Wed, May 23, 2018 08:16 AM
Wednesday, March 8, 2017 issue

Outsmarting Old Man Winter

01/17/2007 - January is the coldest month, with February not much warmer, no matter where we live. Cold weather can be dangerous for seniors, unless we take a few sensible precautions. Here are some ideas for surviving the cold.

• Ask neighbors to shovel the walk and bring in your groceries. Bone fractures are one of the leading reasons that seniors end up hospitalized. Invest in "ice grabbers" for the bottom of your shoes or boots to help avoid falls on snow or ice.

• Wear layers and keep your head covered when you go out. Hands and feet need special attention, as we often have compromised circulation. Mittens are warmer than gloves, and acrylic or wool socks will keep moisture away from your skin.

• Stay fit, even if you don't go out. Work out at home, either on a stationary bicycle or walking in place.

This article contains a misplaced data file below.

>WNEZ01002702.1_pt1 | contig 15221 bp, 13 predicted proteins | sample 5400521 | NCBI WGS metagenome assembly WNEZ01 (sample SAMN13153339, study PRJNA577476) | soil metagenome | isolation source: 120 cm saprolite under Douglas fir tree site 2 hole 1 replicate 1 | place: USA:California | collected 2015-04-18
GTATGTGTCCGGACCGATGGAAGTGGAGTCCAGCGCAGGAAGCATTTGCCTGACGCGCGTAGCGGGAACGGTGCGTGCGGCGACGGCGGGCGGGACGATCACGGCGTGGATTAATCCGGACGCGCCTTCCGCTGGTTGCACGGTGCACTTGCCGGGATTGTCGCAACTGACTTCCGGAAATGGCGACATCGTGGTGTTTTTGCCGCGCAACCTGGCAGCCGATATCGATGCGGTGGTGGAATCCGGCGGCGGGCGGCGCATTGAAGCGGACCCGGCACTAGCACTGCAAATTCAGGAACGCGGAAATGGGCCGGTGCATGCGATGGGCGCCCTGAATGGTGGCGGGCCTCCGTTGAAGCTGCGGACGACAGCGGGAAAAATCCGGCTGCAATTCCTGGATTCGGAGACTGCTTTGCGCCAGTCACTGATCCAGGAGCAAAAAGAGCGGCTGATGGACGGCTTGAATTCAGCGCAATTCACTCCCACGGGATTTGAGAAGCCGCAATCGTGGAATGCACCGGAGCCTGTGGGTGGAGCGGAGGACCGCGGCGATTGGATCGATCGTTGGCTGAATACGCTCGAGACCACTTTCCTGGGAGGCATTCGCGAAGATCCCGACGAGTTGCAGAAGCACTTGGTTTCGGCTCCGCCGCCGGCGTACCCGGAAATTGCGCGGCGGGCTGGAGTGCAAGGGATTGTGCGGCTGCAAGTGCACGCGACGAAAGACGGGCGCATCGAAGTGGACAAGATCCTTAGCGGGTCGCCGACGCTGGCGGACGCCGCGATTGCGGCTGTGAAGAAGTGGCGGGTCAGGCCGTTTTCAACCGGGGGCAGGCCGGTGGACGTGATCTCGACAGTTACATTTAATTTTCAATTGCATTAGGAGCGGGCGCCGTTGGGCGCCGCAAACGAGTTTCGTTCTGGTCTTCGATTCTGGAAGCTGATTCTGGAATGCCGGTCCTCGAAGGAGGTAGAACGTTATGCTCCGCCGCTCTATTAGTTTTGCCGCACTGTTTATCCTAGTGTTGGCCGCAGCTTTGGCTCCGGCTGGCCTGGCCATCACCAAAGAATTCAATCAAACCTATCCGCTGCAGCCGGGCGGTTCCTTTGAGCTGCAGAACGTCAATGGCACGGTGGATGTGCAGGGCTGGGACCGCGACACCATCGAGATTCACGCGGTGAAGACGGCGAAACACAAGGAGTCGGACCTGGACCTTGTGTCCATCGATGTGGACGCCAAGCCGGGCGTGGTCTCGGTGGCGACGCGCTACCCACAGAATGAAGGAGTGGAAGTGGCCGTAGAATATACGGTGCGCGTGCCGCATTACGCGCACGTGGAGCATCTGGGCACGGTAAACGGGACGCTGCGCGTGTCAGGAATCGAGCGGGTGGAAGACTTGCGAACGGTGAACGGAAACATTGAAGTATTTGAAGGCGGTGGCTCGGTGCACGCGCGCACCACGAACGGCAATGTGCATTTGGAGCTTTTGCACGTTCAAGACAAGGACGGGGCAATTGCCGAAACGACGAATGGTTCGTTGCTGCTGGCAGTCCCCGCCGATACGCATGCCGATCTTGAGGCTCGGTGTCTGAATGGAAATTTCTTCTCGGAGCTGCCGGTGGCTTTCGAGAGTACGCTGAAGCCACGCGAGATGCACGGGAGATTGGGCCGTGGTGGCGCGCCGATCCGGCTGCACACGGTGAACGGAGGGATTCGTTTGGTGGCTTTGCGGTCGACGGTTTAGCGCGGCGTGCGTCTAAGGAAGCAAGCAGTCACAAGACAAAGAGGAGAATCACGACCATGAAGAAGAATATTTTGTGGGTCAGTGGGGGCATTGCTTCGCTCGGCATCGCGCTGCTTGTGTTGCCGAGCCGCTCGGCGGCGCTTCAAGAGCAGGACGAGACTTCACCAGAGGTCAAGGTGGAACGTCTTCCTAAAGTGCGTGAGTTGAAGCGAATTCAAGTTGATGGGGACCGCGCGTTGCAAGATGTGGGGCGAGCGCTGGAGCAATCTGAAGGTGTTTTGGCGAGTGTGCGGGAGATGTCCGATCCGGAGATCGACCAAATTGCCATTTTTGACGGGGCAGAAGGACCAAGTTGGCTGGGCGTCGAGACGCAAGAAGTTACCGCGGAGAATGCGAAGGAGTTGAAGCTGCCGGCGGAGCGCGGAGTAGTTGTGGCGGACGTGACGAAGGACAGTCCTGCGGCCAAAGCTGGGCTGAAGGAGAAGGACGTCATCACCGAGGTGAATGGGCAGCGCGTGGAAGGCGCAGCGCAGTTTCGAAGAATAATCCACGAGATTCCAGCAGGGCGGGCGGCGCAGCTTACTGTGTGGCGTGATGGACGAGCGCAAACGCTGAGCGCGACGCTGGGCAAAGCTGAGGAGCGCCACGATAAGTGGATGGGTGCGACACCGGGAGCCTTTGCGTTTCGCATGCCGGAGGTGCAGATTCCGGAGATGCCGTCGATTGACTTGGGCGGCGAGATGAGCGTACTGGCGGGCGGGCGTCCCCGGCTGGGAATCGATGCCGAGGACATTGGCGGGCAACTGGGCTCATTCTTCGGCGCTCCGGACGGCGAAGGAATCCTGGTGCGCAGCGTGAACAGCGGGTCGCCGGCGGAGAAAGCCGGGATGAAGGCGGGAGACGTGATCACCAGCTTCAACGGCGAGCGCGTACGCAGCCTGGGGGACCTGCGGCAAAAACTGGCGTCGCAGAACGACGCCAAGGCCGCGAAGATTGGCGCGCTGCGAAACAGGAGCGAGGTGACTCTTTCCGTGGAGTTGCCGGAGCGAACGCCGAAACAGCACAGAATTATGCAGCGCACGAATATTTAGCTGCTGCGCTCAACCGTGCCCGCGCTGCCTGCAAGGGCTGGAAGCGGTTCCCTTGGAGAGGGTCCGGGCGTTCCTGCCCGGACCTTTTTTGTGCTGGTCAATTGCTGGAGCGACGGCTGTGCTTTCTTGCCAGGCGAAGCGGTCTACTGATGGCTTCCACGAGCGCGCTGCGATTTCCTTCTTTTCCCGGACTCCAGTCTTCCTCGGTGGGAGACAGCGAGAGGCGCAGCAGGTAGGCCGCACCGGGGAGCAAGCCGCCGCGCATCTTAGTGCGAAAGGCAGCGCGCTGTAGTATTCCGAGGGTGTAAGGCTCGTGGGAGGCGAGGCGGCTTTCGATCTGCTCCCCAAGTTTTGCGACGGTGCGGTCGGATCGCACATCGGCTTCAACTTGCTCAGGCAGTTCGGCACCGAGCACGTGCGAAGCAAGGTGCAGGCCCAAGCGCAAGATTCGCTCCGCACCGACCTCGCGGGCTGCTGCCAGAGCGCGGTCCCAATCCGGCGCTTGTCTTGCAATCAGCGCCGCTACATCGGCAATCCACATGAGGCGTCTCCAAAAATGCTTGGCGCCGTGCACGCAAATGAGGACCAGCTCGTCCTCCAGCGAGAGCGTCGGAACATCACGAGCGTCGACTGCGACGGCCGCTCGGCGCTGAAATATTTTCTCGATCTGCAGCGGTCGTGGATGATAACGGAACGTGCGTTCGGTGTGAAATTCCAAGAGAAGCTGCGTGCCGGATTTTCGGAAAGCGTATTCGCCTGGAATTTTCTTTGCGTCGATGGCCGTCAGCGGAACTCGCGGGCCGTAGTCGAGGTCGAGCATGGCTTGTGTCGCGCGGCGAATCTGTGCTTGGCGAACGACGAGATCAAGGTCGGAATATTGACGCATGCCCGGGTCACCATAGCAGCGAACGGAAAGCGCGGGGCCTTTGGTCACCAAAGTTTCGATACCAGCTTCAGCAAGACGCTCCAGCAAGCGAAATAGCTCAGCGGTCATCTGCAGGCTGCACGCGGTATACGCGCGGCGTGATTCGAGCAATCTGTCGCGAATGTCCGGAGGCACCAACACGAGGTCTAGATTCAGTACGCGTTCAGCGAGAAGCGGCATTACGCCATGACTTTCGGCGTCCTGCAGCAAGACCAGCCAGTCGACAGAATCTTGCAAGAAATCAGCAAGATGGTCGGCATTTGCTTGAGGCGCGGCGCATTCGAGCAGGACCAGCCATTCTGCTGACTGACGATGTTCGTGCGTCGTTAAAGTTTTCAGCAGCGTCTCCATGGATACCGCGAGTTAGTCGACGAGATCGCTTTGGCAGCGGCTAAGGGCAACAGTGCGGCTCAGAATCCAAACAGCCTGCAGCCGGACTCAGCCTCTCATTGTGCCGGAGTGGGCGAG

• Keep your living space warm enough, between 68 and 70 degrees F. If you're having trouble paying for heating fuel, there are programs that can help. Call 1-866-674-6327 to ask about the Low Income Home Energy Assistance Program.

• Remember to drink enough water. Winter heat sources are often dehydrating. A small increase in calories also can help to help combat the cold.

• Keep moving. If we don't move around, we won't generate much body heat. It only takes a small drop in temperature to develop hypothermia, especially if we're idle in a cold environment or on certain medications. Hypothermia, when the body's temperature drops below normal, can be deadly.

Note: If you work with seniors, learn to identify the signs of hypothermia: low blood pressure, slurred speech, confusion, shivering, weak pulse, slow reactions. If the body temperature is 96 degrees or lower, suspect hypothermia and get help. Hospitals are set up to warm the patient from the inside out, often with warm intravenous fluids.

Appalachian Regaional
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